On December 16, Thursday evening, Super Typhoon Rai, with winds of about 195km per hour, hit the southeastern islands, bringing havoc and destruction. Rescue teams have described scenes of "complete carnage." Fr. Heinz Kulüke commenting on the typhoon, says, "In my 35 years in the Philippines, I have never experienced a typhoon of this magnitude and such devastation in Cebu. The following is Fr. Kulüke's assessment of the situation two days after the typhoon's landfall.
Like Typhoon Yolanda/Hayan in Leyte in 2013, the typhoon completely devastated many places were the SVDs have a strong presence. Particularly affected are parts of Mindanao (especially Surigao), then Leyte, Bohol, and the whole south of the island of Cebu, including Cebu City. The government has declared a state of emergency for these areas. However, many people could evacuate just in time from the danger zones such as along the coasts, rivers, and the slums.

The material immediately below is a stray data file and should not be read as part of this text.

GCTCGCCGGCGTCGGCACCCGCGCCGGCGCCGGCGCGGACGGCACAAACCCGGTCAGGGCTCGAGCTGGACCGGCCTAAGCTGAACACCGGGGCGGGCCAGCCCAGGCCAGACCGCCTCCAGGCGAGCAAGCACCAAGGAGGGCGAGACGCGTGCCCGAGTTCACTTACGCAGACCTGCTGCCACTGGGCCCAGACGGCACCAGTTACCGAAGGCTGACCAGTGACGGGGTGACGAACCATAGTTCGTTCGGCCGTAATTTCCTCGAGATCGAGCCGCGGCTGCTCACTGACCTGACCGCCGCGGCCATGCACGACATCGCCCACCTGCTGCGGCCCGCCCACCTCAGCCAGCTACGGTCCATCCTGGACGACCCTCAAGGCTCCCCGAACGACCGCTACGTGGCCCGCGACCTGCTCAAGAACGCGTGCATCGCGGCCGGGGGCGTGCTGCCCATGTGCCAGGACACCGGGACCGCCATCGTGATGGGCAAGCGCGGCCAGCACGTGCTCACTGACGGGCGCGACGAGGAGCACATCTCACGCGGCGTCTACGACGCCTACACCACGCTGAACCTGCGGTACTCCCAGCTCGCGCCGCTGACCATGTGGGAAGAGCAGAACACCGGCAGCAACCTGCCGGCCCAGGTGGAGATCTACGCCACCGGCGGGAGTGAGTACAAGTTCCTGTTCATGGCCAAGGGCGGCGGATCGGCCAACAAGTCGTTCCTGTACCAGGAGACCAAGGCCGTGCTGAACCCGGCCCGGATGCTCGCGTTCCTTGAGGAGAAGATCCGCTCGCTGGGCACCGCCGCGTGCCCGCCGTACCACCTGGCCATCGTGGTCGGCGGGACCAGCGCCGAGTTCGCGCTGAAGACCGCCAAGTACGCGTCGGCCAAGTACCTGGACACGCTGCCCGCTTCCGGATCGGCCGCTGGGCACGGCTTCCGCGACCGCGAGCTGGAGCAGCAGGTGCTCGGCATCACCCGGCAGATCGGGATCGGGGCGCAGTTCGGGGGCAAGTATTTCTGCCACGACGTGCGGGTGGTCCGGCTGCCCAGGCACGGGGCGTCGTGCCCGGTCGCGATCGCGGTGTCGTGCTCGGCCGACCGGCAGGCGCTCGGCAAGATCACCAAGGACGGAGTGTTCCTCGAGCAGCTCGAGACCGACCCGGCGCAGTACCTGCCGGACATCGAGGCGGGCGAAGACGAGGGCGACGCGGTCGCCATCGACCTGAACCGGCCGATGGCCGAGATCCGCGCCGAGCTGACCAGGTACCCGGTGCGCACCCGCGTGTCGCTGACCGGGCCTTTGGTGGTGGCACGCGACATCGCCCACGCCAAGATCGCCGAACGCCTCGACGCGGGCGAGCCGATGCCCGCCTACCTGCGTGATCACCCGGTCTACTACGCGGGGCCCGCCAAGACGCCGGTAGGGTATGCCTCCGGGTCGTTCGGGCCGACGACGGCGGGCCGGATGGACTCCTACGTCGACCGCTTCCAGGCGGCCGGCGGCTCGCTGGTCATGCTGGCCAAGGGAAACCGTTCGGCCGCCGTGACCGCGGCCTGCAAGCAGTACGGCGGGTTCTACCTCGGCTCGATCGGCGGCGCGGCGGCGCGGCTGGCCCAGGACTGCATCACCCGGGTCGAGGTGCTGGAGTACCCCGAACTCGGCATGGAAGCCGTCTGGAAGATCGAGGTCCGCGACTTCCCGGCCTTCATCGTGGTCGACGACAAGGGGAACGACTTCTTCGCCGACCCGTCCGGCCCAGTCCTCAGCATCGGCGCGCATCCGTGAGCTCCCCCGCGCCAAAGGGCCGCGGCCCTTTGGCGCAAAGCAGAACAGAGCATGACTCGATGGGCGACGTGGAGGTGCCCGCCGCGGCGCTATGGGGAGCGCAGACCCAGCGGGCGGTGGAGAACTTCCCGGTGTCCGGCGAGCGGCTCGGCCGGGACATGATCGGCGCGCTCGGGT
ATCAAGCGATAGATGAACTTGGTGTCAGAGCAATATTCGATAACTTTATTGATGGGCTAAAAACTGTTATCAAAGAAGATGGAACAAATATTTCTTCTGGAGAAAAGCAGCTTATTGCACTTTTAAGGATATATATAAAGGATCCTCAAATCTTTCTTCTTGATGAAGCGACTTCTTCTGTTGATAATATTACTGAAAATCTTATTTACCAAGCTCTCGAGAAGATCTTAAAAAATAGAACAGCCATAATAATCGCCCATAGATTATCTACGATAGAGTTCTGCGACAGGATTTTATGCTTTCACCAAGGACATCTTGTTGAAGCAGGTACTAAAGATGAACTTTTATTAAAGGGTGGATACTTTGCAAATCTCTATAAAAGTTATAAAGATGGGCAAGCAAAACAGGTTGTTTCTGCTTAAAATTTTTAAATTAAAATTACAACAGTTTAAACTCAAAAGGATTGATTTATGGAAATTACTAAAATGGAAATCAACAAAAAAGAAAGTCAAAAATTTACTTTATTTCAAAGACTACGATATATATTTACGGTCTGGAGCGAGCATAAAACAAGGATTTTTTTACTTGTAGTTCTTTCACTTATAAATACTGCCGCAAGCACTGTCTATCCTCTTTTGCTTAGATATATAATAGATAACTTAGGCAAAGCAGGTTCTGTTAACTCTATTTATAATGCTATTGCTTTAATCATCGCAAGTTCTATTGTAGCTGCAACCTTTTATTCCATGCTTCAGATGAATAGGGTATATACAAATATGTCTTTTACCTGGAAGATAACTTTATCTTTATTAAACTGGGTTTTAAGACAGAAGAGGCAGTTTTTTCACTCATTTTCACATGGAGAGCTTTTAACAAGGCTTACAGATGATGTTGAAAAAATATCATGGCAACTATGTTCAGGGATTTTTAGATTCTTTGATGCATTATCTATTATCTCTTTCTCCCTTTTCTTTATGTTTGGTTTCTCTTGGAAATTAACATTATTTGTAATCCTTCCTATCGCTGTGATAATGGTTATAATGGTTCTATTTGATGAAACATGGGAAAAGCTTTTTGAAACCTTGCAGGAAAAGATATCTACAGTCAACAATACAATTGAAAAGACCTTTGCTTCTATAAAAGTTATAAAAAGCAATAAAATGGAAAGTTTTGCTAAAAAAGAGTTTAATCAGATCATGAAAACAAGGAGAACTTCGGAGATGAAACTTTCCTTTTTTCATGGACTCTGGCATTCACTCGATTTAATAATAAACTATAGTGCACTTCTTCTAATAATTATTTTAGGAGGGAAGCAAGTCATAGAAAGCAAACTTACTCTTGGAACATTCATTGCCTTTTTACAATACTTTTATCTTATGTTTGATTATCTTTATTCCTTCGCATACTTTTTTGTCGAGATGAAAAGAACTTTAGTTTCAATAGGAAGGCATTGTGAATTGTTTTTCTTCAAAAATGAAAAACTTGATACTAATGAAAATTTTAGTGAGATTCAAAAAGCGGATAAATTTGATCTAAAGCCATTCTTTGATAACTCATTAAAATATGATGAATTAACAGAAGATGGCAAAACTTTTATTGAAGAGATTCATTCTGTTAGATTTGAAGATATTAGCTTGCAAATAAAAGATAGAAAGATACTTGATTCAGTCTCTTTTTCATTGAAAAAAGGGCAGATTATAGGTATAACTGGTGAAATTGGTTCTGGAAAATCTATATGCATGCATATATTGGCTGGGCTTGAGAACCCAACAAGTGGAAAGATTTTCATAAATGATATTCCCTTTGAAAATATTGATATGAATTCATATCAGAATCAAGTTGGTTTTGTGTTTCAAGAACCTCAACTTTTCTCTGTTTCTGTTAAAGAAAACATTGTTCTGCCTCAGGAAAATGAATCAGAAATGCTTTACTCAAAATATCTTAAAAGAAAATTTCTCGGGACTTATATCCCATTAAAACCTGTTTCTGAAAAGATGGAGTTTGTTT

As many areas are inaccessible due to the fallen trees and electric poles, there is currently no accurate information on the number of dead, injured, and missing. However, a preliminary data report the following number of deaths, Leyte: 72 dead, Bohol: 52 dead, Cebu City: 23 dead. The localities south of Cebu City, which were hit worse, are unknown. Currently, there is no electricity. More and more people do not have access to potable water. There are long lines and panic buying in front of stores and gas stations. It can take a long time until the power supply is restored. Since the internet and cell phones only work sporadically, there is hardly any contact with the outside world. Many families desperately try to contact their relatives on the neighboring islands and internationally.
The material damage is enormous. All our project areas on Cebu and the other islands are severely affected. The huts on the garbage mountains (Cebu, Talisay, Mandaue, Mactan) are too a large extent, wholly destroyed. The same applies to the shacks in other slums and the fishing and small farming villages. Food packages are urgently needed for about 5,000 families from the areas mentioned. Frt. Ruel Bancoro SVD coordinates medical care for the many injured and sick. In particular, help is needed to purchase medications. Also urgent, especially during the rainy season, are the repairs of houses damaged by the typhoon in our resettlement areas and the reconstruction of the huts of the fishermen, farmers, and garbage collectors. Fr. Roger Bag-ao SVD, the Provincial Superior of PHS, mobilizes the confreres. They are present where they are needed ushering in the immediate response to the people who require help.